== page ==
That song, written by Sudarshan Faakir, is about one wanting to live one’s childhood all over again (Take back my wealth, my fame and my youth even, but give me back the rains of my childhood and that paper-boat). No other singer could have brought out the poignancy of the song the way Jagjit – whose fourth death anniversary was on Saturday – could.
“Our sweetest songs are those that tell of saddest thought,” poet P.B. Shelley had rightly observed. And when it comes to expressing sad thoughts through sweet songs, Jagjit was in a league of his own.
Just rewind to his songs like Tum itna jo muskura… (You are smiling so much, there should be some sorrow that you want to hide), Pyaar mujhse… (What will you get by loving me? You will be destroyed by the storm that my life now is), Tere khusboo mein basa khat… (How can I burn the letter that is soaked in your fragrance, immersed in love and written by your hand?) and Jhuki jhuki si nazar… (In your eyes that are downcast, is there restlessness?). The longing, the pain of separation, unrequited love, admiration…ghazal is about all these. And Jagjit expressed all that and more in a voice that would captivate the listener in no time. Little wonder, he became arguably the most popular gazhal singer of all time.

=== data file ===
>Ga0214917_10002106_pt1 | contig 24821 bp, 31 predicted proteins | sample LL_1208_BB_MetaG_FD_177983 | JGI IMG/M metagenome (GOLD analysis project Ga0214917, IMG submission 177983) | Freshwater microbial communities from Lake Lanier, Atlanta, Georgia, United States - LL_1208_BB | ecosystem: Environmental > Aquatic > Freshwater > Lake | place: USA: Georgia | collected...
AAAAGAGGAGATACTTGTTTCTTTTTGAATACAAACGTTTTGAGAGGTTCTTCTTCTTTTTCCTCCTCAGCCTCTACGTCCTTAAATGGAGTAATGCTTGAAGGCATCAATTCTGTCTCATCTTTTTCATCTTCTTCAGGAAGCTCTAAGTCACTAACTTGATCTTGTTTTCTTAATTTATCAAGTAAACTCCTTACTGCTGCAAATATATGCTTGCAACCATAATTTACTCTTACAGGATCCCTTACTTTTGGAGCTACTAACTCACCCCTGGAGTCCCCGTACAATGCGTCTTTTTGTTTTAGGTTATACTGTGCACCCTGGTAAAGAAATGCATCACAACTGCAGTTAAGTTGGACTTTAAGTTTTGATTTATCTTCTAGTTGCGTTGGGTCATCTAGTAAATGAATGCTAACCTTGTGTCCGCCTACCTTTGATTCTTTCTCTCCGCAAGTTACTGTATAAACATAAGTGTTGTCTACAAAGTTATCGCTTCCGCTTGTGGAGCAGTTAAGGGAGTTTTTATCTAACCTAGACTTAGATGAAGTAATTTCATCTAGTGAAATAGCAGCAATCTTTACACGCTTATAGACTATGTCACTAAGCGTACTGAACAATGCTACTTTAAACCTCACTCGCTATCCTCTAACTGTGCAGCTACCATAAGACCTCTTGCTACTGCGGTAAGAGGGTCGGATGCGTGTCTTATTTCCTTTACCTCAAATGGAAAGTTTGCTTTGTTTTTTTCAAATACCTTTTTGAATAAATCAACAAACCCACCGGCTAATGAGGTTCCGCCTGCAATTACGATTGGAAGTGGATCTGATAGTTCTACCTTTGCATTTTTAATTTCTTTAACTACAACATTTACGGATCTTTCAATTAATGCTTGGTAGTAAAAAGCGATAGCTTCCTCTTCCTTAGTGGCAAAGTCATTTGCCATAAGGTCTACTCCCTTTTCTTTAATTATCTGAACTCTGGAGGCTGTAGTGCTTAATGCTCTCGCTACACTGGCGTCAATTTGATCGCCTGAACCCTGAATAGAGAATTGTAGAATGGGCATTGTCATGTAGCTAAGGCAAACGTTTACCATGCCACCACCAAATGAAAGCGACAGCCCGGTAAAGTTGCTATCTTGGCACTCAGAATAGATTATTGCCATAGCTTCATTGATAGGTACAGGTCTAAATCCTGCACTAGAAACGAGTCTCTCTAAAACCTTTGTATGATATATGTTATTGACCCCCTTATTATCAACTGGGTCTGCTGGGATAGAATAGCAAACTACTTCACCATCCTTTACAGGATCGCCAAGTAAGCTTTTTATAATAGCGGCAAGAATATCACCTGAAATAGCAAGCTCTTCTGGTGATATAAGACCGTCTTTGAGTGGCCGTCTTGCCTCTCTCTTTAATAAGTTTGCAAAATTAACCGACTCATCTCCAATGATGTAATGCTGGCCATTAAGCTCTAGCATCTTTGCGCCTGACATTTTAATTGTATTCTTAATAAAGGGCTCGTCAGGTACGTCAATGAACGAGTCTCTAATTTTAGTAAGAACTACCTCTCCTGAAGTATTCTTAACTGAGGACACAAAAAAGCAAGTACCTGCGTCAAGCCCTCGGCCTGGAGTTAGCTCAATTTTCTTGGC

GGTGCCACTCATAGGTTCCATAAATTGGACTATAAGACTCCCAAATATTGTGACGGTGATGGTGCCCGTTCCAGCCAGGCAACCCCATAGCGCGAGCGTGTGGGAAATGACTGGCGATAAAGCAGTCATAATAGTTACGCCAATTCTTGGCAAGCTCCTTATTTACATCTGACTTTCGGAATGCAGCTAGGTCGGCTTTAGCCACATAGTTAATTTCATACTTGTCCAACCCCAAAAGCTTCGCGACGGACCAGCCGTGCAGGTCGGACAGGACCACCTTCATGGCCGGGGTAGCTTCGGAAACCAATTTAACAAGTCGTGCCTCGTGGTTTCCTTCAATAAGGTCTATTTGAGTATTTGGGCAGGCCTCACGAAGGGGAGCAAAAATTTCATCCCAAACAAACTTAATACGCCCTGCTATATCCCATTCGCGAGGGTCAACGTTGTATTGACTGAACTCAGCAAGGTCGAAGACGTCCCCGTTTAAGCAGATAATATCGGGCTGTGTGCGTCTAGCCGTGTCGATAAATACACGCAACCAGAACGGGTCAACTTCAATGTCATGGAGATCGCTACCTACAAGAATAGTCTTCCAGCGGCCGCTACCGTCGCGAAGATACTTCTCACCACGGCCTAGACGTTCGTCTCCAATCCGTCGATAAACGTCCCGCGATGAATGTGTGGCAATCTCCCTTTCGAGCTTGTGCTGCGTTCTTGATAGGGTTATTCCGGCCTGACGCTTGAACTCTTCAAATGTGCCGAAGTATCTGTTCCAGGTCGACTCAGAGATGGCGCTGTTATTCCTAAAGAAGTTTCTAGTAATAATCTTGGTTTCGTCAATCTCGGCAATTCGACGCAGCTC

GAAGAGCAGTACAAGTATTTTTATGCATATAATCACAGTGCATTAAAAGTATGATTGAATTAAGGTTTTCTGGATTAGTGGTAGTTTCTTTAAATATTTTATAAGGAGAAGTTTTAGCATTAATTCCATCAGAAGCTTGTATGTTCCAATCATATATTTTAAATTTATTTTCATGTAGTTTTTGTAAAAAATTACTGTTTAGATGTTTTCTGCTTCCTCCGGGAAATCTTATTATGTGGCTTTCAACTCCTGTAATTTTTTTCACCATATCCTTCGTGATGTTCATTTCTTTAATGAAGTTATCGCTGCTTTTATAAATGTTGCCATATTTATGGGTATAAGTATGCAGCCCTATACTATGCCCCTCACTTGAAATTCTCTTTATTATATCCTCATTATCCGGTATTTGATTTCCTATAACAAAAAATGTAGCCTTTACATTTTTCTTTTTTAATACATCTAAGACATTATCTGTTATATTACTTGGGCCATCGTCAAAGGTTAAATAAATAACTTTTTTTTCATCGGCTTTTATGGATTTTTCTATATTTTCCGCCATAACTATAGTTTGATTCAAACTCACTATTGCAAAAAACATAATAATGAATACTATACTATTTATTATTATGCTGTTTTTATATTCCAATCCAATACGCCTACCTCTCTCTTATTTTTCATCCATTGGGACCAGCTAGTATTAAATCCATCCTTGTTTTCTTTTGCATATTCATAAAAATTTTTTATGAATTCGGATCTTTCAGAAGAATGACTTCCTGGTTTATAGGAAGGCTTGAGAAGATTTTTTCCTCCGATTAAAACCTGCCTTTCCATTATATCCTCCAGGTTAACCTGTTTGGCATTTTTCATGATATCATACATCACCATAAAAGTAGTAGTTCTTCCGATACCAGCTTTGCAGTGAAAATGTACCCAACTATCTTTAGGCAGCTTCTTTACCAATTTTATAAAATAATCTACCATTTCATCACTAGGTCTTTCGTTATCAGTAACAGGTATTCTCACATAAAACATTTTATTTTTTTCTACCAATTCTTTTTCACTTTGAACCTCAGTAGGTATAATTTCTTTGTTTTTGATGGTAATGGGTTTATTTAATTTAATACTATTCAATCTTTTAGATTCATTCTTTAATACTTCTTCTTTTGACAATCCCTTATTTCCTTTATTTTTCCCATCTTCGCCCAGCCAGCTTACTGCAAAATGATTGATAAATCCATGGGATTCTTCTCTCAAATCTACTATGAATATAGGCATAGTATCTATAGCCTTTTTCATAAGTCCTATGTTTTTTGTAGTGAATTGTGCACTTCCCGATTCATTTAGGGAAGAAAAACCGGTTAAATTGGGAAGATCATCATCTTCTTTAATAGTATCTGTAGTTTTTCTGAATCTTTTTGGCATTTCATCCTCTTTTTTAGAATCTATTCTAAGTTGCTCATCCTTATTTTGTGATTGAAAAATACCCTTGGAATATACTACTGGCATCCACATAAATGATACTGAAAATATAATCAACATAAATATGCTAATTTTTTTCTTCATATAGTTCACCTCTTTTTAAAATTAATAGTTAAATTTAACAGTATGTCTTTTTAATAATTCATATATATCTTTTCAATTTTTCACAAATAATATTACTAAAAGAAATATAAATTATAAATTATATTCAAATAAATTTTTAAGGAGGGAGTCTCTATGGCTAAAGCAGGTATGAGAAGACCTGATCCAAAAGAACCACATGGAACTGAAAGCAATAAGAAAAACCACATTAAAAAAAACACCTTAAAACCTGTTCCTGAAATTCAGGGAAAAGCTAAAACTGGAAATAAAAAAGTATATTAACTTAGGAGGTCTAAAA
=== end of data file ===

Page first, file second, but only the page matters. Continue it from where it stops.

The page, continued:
“He was the one who turned ghazal into a popular form of music from an elitist one,” says playback singer Chitra Iyer. “I remember listening to Jagjit’s ghazals in Delhi as a little girl and falling in love with his voice. No singer could match Jagjit’s voice.”
Jitesh Sundaram, a Thalassery-born ghazal singer, nods in agreement. “Often, his voice was enough to take a song to another level, but he always chose the right lyrics to ensure that his ghazals were enjoyed by everyone,” he says. “He was also a talented composer and mentor of singers like Talat Aziz.”
Jagjit Singh, whose fourth death anniversary was on Saturday, continues to charm music lovers
By. P.K Ajith Kumar